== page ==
I really would encourage anyone who is serious about photography in Africa to take along a tripod. Perhaps your tour operator can organize one for you (depending on the type of trip that you are doing.)
If you are driving yourself, or if you will be doing a private tour with a guide in a closed vehicle, you may want something like a window mount.
You can also use an image stabilizer (some are in lenses, and some are in the body.) I for one find it hard to trust something like that. Perhaps that is just from being taught early on that better photographs are taken with a camera that is secured.
Look all over your viewfinder. If you are accustomed to taking photos in a controlled environment, the ‘clutter’ of the bush can make composition a challenge. Sometimes you are shooting fast, but when you have time to set up your shot, really hold the camera steady and have a look around the viewfinder. Trust me, good photographers still get trees sticking out of elephant’s ears. Remember that the depth of field doesn’t look the same in the viewfinder as the final image. Consider if you need to flatten the depth of field (larger aperture) to cut on background clutter.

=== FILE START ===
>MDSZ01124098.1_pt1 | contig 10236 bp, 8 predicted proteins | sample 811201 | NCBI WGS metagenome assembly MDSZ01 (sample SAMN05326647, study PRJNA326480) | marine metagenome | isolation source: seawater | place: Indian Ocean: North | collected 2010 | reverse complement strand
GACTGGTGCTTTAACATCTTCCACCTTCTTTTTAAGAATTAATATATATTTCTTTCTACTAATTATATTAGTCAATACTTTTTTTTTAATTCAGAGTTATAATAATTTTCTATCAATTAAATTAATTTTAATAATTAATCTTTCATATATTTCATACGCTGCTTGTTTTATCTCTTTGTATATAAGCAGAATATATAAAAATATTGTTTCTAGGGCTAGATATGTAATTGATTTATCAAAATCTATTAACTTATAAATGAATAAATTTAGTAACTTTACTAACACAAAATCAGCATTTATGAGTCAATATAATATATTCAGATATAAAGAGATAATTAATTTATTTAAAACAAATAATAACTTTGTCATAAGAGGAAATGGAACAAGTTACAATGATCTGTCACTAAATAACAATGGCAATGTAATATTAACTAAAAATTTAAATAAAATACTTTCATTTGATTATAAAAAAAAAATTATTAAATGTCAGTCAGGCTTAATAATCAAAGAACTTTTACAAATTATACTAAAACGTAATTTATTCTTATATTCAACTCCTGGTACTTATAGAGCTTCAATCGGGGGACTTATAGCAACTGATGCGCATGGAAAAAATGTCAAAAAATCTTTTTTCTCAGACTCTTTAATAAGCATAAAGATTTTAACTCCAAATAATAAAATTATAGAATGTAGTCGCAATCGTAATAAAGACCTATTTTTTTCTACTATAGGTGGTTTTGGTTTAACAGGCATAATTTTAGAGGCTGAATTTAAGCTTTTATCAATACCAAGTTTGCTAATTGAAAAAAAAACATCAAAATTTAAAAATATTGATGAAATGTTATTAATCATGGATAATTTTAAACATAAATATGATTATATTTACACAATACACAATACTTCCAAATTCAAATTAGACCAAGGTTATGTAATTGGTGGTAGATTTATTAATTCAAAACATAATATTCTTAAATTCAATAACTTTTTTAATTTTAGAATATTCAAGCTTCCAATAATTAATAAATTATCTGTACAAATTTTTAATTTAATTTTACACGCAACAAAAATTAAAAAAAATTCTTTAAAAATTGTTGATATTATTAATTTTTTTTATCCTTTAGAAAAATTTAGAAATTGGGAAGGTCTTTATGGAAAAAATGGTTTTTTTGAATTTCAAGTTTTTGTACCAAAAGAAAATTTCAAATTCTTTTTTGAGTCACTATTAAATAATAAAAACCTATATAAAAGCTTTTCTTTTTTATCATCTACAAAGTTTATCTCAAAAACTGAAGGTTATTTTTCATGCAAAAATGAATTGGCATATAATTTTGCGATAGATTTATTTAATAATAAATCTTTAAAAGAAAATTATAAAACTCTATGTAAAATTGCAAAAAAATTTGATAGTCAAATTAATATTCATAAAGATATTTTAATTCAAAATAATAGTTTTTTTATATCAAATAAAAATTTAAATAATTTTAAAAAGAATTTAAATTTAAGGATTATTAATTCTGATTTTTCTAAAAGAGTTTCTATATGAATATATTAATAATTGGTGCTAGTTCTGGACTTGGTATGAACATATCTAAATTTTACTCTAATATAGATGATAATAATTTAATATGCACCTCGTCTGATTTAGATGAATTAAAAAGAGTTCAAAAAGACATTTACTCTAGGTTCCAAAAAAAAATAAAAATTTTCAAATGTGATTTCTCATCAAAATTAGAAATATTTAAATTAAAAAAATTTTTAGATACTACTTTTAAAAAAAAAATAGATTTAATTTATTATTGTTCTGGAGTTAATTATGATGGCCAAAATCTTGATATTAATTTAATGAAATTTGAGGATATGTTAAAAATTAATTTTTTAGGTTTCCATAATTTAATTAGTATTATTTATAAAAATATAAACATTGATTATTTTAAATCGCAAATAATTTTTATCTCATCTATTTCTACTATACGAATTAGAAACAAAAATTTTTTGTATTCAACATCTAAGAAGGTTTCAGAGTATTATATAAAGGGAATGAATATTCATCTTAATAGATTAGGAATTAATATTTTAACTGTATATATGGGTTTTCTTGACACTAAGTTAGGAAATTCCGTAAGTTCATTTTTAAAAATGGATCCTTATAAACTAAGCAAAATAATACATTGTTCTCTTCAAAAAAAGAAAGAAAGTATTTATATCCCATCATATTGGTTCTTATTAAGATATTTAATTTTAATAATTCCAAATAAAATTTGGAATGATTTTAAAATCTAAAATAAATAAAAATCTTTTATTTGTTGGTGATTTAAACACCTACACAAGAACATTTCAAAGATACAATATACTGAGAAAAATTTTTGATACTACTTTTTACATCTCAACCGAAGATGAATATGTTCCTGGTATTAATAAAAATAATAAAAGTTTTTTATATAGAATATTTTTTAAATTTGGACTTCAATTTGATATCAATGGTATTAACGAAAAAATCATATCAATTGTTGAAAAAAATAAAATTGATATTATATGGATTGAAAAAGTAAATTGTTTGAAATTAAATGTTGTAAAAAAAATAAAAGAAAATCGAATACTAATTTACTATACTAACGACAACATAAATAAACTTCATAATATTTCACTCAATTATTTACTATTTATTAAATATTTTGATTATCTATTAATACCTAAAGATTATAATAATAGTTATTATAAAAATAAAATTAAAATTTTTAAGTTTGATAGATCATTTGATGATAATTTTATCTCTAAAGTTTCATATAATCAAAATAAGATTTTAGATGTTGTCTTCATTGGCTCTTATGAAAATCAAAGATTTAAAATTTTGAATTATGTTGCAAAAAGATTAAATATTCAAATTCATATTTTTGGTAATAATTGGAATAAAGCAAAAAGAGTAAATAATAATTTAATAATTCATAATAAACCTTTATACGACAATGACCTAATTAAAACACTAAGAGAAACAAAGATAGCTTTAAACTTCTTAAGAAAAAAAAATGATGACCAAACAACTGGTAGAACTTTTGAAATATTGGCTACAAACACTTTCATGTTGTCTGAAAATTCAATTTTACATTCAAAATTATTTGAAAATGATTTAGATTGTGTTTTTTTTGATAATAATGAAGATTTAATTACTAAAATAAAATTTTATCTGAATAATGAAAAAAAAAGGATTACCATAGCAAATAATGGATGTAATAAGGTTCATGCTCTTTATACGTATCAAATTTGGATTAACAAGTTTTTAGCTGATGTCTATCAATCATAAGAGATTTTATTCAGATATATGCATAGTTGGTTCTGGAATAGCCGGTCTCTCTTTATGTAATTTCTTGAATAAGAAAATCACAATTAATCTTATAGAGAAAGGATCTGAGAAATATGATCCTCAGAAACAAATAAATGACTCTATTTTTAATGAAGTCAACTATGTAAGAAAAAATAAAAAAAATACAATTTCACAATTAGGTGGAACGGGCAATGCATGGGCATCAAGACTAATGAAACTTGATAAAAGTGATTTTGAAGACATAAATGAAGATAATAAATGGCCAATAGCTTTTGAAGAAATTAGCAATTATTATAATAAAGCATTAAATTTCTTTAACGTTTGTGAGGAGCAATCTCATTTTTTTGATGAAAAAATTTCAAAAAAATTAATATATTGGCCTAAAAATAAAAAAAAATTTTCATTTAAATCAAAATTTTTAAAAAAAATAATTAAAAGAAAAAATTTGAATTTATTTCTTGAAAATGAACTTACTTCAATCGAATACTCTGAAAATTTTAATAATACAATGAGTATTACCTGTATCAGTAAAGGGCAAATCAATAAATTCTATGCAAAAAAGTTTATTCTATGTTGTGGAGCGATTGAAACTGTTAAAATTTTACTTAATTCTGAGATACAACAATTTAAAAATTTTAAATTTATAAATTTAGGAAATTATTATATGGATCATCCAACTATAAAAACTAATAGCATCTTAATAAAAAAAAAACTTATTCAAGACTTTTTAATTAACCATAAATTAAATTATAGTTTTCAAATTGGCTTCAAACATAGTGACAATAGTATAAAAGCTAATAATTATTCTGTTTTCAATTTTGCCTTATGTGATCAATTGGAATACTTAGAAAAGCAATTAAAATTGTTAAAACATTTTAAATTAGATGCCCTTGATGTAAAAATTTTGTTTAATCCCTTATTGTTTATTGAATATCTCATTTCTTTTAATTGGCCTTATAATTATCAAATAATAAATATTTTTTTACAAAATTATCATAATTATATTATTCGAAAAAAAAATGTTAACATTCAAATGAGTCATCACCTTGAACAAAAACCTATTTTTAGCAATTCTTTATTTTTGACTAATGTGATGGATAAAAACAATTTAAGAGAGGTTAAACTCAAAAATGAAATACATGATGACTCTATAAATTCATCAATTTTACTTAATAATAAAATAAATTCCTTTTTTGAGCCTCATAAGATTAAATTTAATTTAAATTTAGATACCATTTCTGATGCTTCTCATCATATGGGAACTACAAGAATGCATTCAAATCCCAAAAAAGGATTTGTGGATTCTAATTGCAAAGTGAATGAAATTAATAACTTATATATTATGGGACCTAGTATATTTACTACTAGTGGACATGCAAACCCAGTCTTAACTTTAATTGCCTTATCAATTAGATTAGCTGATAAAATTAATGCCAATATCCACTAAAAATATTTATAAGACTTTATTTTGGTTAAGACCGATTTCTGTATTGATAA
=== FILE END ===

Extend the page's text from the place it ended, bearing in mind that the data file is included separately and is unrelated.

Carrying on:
8. Thoughts on people
I don’t want to give blanket advice for how to photograph people in Africa. But it is important to point out that there are different attitudes to being photographed. Don’t assume that everyone wants handouts in exchange for being photographed. Some people still have religious issues with it. Find out from your tour operator or guide what the right procedures are, and respect them.
After your tour
9. Store and share
If you are a pro you may simply be aiming to sell your images, and would already have a good idea of what to do with them. If you are an amateur, there are many things that you can do with your images. You may want to touch them up in Photoshop (or Gimp if you like a rather good, but completely free image editor.) You can use a program like Windows Movie Maker to create a nice slideshow (or PowerPoint) You can share with flickr, or if you did a slideshow, Youtube, or many others on the internet.
I do find, however, that it is important to sort them right away as you download them on your computer. Otherwise you end up with a rather full “download” file, and never find the time to do what you planned. You may also want to ask others to do the organizing for you, such as creating a slideshow to share with your friends.
One final thought
10. Put your camera away and enjoy the experience
I have been guiding for years and I find that it is really important, from time to time, to get the photographers out from behind their cameras. Pull yourself into the experience. Share with your traveling partners, (especially if it is your wife,) the magic that is and African Safari